7,279 NYC Homes Are Valued at More Than $5 Million

Posted On Tue, February 3, 2015 By

Posted On Tue, February 3, 2015 By In Policy, real estate trends

The Upper East Side, where the most $5 million + homes are located, via CityRealty

If you think that statistic is jaw-dropping, consider this, too–those 7,279 homes valued at more than $5 million amount to a total fair market value of $65.2 billion, according to data from the city’s Independent Budget Office. The Wall Street Journal requested the data to take a closer look at the proposal to impose higher property taxes on pied-à-terre owners, and the findings show that “the city’s most expensive homes would generate less money from a higher tax surcharge than what its advocates have suggested.”

One57, 157 West 57th Street, One57 penthouse, Bill AckmanOne57, which recently saw a $100 million condo sale, the most expensive ever

The list of homes doesn’t include those high-priced apartments in new condos under construction or planned, which will surely send the numbers even higher. The Upper East Side has the highest concentration, with 1,907 residences on the list, including 48 valued at more than $25 million. It’s followed by Lincoln Square, the West Village, Soho, and Tribeca. Though 95 percent of the homes are in Manhattan, there are 242 in Brooklyn, 75 percent of which are in Brooklyn Heights and Cobble Hill. Eleven homes are in the Bronx, including six in Riverdale and Fieldston that are valued between $6 and $10 million. Of course the data also highlights addresses like 15 Central Park West that have an extremely dense concentration of multi-million-dollar homes (to be exact, 15 CPW contains 206 condos that together are valued at $3.1 billion).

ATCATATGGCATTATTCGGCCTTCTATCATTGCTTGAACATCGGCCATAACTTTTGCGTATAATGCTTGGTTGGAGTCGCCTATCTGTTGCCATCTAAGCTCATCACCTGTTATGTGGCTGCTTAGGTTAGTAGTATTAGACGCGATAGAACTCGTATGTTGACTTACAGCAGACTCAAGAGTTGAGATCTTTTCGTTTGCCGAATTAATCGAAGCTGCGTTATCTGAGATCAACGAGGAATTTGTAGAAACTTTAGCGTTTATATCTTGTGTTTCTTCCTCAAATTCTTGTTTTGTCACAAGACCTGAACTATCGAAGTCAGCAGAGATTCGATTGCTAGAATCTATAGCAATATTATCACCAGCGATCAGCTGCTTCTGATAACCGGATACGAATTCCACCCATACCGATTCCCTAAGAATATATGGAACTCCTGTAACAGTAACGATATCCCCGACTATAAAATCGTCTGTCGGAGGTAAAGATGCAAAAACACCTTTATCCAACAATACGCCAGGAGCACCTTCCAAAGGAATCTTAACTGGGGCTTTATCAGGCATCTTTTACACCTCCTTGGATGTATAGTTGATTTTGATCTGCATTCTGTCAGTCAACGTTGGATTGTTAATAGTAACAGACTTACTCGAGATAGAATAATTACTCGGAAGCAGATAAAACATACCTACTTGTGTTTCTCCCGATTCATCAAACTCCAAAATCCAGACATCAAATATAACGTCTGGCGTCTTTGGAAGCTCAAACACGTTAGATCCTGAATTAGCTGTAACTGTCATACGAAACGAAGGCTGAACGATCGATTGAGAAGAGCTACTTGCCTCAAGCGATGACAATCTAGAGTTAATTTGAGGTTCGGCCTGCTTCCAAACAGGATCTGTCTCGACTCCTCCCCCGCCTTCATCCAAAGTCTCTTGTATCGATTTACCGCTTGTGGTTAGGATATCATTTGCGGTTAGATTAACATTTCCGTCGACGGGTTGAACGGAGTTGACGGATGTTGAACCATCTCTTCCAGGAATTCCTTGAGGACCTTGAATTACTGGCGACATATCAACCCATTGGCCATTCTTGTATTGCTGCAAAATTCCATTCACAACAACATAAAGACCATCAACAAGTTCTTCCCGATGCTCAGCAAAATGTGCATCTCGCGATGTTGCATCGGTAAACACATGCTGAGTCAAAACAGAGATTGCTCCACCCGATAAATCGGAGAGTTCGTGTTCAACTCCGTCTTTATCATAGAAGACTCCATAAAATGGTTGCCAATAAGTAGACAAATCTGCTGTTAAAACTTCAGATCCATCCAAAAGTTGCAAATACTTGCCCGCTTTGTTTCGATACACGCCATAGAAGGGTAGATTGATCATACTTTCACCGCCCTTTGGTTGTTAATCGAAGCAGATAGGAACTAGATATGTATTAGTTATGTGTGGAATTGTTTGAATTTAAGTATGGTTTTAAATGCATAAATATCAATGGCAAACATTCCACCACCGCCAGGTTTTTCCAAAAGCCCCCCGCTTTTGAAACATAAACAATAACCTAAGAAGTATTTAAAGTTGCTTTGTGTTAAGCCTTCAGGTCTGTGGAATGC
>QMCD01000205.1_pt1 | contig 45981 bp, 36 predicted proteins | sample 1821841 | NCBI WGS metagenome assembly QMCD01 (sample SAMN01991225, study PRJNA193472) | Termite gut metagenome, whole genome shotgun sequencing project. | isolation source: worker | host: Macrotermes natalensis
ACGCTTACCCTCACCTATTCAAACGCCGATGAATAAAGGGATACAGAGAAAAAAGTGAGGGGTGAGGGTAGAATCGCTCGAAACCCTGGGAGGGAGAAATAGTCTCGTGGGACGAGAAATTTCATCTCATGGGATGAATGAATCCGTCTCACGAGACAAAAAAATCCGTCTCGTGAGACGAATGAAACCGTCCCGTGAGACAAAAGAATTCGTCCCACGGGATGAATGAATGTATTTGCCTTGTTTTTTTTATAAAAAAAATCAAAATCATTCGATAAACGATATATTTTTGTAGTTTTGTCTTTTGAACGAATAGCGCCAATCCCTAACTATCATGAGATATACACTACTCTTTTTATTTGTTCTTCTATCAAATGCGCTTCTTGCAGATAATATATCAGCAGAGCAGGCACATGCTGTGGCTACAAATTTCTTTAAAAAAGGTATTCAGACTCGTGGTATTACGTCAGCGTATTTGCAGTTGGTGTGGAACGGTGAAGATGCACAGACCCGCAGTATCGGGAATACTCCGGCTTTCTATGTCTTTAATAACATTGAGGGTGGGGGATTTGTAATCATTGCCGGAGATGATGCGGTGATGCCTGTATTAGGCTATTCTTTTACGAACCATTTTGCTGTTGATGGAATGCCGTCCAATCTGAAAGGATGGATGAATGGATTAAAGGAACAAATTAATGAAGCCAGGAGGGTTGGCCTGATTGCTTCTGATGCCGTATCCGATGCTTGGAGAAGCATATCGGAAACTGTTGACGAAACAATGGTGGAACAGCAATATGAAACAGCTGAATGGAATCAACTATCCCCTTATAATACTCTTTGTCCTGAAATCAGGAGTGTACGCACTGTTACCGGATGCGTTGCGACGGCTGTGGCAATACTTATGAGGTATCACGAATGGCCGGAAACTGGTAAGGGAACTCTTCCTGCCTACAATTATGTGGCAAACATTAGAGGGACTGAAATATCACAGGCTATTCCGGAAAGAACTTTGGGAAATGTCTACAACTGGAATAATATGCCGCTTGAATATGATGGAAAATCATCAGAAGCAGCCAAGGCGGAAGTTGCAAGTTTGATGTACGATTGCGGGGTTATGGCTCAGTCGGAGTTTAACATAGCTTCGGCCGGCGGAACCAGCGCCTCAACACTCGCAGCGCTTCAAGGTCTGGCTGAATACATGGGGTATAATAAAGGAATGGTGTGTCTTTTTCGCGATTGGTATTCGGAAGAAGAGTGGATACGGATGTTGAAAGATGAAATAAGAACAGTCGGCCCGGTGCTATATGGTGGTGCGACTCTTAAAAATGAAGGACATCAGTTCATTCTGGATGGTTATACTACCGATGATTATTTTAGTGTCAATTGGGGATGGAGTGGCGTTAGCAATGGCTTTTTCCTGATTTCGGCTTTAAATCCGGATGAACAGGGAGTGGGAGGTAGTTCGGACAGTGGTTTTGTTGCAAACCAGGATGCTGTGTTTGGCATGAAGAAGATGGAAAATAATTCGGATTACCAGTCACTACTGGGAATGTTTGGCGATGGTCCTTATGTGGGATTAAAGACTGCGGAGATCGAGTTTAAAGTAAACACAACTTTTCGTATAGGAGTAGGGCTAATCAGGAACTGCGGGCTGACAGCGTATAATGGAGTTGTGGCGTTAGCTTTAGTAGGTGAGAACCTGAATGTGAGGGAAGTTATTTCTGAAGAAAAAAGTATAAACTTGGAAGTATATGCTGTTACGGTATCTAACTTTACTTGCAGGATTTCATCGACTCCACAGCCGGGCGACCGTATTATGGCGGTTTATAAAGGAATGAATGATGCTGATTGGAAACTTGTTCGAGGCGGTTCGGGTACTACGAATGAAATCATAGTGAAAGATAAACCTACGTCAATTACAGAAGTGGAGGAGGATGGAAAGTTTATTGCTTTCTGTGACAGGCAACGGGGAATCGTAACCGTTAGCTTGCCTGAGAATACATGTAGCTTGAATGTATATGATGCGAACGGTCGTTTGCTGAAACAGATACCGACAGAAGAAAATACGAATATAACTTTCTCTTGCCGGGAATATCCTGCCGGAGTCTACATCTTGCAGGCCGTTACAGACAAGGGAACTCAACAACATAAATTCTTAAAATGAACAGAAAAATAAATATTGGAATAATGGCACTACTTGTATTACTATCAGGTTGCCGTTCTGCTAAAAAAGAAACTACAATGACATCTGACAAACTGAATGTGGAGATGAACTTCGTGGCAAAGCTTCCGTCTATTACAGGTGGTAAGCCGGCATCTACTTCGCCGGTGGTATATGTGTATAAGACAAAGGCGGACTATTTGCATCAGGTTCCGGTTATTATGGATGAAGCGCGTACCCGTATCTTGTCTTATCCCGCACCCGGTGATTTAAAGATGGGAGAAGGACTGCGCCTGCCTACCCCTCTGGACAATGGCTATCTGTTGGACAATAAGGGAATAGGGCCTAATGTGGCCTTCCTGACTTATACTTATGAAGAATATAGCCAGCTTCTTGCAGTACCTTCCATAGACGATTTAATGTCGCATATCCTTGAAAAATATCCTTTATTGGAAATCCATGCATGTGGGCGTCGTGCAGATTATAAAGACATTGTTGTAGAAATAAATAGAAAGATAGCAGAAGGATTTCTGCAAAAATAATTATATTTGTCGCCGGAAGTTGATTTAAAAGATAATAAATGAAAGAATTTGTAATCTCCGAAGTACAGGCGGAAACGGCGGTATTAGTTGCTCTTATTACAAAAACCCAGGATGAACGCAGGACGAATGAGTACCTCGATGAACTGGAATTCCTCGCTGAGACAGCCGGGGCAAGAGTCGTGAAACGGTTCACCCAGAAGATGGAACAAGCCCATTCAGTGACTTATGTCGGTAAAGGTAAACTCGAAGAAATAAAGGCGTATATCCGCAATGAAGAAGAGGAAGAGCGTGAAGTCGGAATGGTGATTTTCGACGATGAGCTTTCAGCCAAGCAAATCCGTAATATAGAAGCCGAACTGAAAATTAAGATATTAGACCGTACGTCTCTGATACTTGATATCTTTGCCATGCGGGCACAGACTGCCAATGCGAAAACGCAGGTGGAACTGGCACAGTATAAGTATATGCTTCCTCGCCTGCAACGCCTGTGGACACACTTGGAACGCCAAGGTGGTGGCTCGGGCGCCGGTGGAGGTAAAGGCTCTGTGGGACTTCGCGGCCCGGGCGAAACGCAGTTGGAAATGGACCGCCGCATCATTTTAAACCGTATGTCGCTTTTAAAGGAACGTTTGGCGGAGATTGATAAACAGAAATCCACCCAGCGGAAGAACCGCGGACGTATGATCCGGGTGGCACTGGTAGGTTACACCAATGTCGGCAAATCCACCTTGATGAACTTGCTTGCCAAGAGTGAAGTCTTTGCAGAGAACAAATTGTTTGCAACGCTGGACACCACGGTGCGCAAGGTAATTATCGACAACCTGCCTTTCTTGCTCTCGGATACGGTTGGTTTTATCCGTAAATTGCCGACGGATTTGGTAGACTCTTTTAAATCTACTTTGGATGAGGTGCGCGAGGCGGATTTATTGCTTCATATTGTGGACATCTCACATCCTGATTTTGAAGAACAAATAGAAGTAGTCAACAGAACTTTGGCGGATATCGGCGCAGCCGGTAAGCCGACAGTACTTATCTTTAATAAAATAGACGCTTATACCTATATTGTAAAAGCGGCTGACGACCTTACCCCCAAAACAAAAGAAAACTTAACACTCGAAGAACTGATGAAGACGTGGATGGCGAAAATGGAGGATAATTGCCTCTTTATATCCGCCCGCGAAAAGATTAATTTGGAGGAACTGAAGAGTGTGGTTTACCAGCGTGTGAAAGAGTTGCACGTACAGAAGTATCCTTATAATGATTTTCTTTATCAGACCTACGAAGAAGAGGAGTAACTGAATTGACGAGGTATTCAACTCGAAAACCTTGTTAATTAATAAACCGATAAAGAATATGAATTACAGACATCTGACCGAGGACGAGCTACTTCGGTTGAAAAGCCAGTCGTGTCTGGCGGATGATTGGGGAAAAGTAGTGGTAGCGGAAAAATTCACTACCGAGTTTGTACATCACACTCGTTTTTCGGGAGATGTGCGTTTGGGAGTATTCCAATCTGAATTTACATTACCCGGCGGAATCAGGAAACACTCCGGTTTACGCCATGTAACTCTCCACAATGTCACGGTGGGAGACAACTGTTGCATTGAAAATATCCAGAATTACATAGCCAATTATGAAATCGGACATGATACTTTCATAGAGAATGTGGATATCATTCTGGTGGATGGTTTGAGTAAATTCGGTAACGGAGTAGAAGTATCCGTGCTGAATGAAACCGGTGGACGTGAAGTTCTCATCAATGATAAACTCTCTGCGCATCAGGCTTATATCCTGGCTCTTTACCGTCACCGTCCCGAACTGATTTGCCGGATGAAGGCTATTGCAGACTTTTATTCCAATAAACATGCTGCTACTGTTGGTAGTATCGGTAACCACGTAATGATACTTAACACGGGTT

The Fiscal Policy Institute had reported that if the annual property tax on pied-à-terre owners of homes with market values of more than $5 million was raised to 4 percent, it would generate $650 million a year. But according to Geoffrey Propheter, an economist and tax expert who provided the analysis to the Journal, “If the tax were on all $5 million residences—rather than only pied-à-terres—it would raise at most about $380 million.” Proponents of the property-tax surcharge bill feel that this is still a significant amount of money to help with city needs like affordable housing.

[Related: City Wants to Up Mansion Tax to Raise Funds for Affordable Housing]

[Related: Average Manhattan Sale Price Reaches All-Time High in 2014]

[Via WSJ]

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